Institute for Mathematical Sciences                                        Programs & Activities



Maxima of Multivariate Data: Theory, Applications and Algorithms
Hwang Hsien-Kuei, Academia Sinica, Taiwan


Maximal elements of given multidimensional point samples are naturally encountered in many scientific disciplines and have been widely used under different names such as noninferiority, Pareto optimality, admissibility, efficiency, elite, skyline, etc. A survey will be given of the diverse aspects of maxima in connection with probabilistic properties, applications, and efficient algorithms for finding them.

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The Asymptotic Distribution and Berry-Esseen Bound of a New Test for Independence in High Dimension
Shao Qi-Man, Hong Kong University of Science and Technology, Hong Kong


Let X1;X2; : : : ;Xn be a random sample from a p-dimensional population distribution. Assume that both p and n are large. To test whether the p-variates of the population are independent, Jiang (2004) uses the largest entry of the sample correlation matrix as a test statistic and the limiting distribution is the extreme distribution of type I. It is known that the rate of convergence to this type of extreme distribution is typically slow, of order of O(1/ log n).


In this talk we will introduce a new test statistic which also has an extreme limiting distribution of type I but with a rate of convergence O( (log n)3 / n 1/2). Other related problems will also be discussed. This talk is based on a joint work with W.D. Liu and Z.Y. Lin of Zhejiang University.


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An Introduction to Formal Proof
Thomas Hales, Mellon Professor, University of Pittsburgh


A formal proof is a proof in which every logical inference has been checked all the way back to the fundamental axioms of mathematics. The number of primitive inferences can run into the millions, even for a traditional proof of modest size. A number of noteworthy theorems have now been checked formally, including the four-color theorem, the Jordan curve theorem, and the prime number theorem (both the elementary and analytic proofs). This talk will describe the current stage of development of formal theorem proving technology. It will describe some research projects aimed at bringing formal theorem proving to every mathematician's desktop.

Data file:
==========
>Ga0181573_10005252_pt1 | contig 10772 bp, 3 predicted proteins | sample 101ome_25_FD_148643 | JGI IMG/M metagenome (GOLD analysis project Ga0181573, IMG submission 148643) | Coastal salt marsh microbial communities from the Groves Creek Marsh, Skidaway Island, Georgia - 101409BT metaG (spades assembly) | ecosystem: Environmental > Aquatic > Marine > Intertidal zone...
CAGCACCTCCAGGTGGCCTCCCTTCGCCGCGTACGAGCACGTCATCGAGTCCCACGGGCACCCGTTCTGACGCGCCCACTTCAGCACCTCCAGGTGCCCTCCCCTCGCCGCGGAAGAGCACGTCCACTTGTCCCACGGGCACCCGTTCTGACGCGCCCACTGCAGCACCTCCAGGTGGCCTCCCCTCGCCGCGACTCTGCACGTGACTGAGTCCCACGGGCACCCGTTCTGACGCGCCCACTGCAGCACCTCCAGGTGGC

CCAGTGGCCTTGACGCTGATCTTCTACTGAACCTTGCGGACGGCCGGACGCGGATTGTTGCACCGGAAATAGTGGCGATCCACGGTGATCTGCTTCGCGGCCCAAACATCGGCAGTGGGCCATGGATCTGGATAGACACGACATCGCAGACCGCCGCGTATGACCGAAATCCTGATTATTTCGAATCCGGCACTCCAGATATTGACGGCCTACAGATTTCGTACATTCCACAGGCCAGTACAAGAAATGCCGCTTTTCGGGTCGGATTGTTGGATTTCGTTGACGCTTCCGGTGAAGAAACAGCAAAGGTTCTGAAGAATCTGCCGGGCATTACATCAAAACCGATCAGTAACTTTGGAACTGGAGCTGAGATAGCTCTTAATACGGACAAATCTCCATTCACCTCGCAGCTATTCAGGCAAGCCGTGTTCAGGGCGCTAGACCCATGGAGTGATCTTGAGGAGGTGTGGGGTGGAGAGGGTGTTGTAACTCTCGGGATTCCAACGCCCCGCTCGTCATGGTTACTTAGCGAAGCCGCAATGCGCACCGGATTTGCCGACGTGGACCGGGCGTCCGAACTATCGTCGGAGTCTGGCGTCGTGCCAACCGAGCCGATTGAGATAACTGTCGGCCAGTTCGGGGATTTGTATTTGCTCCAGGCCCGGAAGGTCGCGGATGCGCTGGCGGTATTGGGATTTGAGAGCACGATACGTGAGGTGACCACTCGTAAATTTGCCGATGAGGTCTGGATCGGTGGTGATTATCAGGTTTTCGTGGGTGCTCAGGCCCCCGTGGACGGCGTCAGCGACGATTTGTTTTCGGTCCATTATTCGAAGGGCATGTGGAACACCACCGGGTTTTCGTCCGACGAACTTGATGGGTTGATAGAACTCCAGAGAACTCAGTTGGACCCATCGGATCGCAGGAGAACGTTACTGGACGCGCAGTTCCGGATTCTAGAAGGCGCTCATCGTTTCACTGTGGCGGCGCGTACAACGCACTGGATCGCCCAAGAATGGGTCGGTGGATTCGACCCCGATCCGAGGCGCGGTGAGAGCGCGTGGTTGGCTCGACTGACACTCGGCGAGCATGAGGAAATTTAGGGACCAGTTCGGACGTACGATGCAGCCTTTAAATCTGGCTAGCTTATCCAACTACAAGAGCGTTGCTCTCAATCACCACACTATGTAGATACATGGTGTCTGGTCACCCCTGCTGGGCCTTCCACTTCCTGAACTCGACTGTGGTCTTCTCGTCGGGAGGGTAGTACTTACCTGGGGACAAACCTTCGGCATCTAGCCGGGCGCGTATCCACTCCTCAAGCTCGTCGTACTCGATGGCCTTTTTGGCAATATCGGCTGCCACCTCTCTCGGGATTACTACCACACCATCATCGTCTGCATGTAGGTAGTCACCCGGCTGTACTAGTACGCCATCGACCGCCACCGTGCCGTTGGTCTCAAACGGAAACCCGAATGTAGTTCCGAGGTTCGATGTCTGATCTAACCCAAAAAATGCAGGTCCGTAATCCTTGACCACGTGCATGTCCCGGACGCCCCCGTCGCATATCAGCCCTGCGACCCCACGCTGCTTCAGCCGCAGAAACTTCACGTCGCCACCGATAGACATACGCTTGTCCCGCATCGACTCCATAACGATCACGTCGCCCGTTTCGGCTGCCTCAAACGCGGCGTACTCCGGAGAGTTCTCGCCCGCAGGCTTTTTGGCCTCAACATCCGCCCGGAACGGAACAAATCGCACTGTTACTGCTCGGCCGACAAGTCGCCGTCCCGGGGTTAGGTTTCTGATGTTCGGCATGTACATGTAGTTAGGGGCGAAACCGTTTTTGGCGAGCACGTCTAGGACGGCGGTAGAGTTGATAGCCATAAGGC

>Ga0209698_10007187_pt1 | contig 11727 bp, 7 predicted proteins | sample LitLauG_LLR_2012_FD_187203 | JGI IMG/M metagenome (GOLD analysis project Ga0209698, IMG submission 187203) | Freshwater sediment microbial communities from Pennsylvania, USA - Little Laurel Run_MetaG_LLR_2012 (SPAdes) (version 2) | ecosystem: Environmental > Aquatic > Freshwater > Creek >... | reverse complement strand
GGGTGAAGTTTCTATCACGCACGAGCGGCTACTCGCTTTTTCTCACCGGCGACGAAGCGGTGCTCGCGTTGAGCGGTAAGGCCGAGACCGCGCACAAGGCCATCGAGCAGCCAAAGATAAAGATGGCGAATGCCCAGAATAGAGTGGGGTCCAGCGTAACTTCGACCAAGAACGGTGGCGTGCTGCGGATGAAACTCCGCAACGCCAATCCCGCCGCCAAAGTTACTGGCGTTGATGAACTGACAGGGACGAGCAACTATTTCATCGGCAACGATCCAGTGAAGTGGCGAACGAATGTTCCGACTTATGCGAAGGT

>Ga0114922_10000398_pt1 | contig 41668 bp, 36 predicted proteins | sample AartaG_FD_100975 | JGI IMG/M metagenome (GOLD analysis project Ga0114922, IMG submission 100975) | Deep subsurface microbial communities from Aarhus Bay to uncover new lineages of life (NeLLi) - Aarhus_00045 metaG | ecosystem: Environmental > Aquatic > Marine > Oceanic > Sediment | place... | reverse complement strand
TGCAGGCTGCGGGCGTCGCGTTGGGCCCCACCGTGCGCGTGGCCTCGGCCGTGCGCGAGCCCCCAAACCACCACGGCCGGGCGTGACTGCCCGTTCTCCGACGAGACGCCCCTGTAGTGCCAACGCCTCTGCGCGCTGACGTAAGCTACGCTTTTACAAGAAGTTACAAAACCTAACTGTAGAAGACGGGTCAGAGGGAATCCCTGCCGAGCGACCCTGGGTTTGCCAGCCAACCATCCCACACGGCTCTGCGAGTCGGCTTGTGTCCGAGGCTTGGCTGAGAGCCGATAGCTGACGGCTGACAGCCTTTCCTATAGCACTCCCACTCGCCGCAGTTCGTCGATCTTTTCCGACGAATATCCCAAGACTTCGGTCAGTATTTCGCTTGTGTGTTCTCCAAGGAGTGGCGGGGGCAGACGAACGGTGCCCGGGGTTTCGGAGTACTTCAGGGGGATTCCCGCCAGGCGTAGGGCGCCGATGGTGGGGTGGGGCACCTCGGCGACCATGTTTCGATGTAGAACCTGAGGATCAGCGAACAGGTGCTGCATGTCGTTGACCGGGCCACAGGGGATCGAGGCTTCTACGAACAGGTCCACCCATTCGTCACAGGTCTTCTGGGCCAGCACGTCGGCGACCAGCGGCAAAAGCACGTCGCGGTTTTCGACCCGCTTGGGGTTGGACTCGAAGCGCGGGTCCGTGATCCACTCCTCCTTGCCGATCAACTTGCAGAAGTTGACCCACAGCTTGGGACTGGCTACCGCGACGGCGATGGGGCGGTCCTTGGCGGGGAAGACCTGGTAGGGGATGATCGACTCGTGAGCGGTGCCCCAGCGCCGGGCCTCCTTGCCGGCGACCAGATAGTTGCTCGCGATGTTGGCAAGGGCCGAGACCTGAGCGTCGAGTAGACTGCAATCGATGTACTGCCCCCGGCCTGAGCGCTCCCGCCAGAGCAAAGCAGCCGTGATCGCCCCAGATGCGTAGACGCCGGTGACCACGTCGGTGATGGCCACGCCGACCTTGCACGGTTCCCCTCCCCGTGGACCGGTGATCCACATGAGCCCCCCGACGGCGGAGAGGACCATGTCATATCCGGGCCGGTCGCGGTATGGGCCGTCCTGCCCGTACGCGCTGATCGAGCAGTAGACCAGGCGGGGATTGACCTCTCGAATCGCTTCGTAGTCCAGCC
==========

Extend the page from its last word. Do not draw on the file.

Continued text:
Brief Bio:
Thomas Hales is Mellon Professor of Mathematics at the University of Pittsburgh. He received his PhD from Princeton University under the supervision of Robert Langlands, and has held positions at MSRI Berkeley, Harvard University, University of Chicago and University of Michigan as well as membership at the Institute for Advanced Study, Princeton. He is best known for his (computer-aided) proof of the Kepler's conjecture, one of the oldest problems in discrete geometry, as well as the honeycomb conjecture. Hales advocates the formalization of mathematics to ensure rigor in an era where proofs are becoming increasingly complex and computers are becoming necessary to perform verification. He has received many prizes and honors for his work, including the Chauvenet Prize (2003), the R. E. Moore Prize (2004) the Robbins Prize (2007), the Lester Ford Prize (2008) and the Fulkerson Prize (2009). Hales has been invited to speak at many international meetings and conferences, including the Institute for Advanced Study, Public lecture series (1999), the National Academy of Science, Frontiers of Science Symposium (1999), the Joint Mathematical Meetings, AMS-MAA-SIAM (2000), the Euler Lecture at Berlin (2000), the International Congress of Mathematicians (2002), the Institute for Math and its Applications (IMA), Public Lecture Series (2005), the Institute for the Mathematical Sciences (PIMS) Distinguished Chair lectures (2006) and the Arnold Ross Lecture of the AMS (scheduled October 2010).


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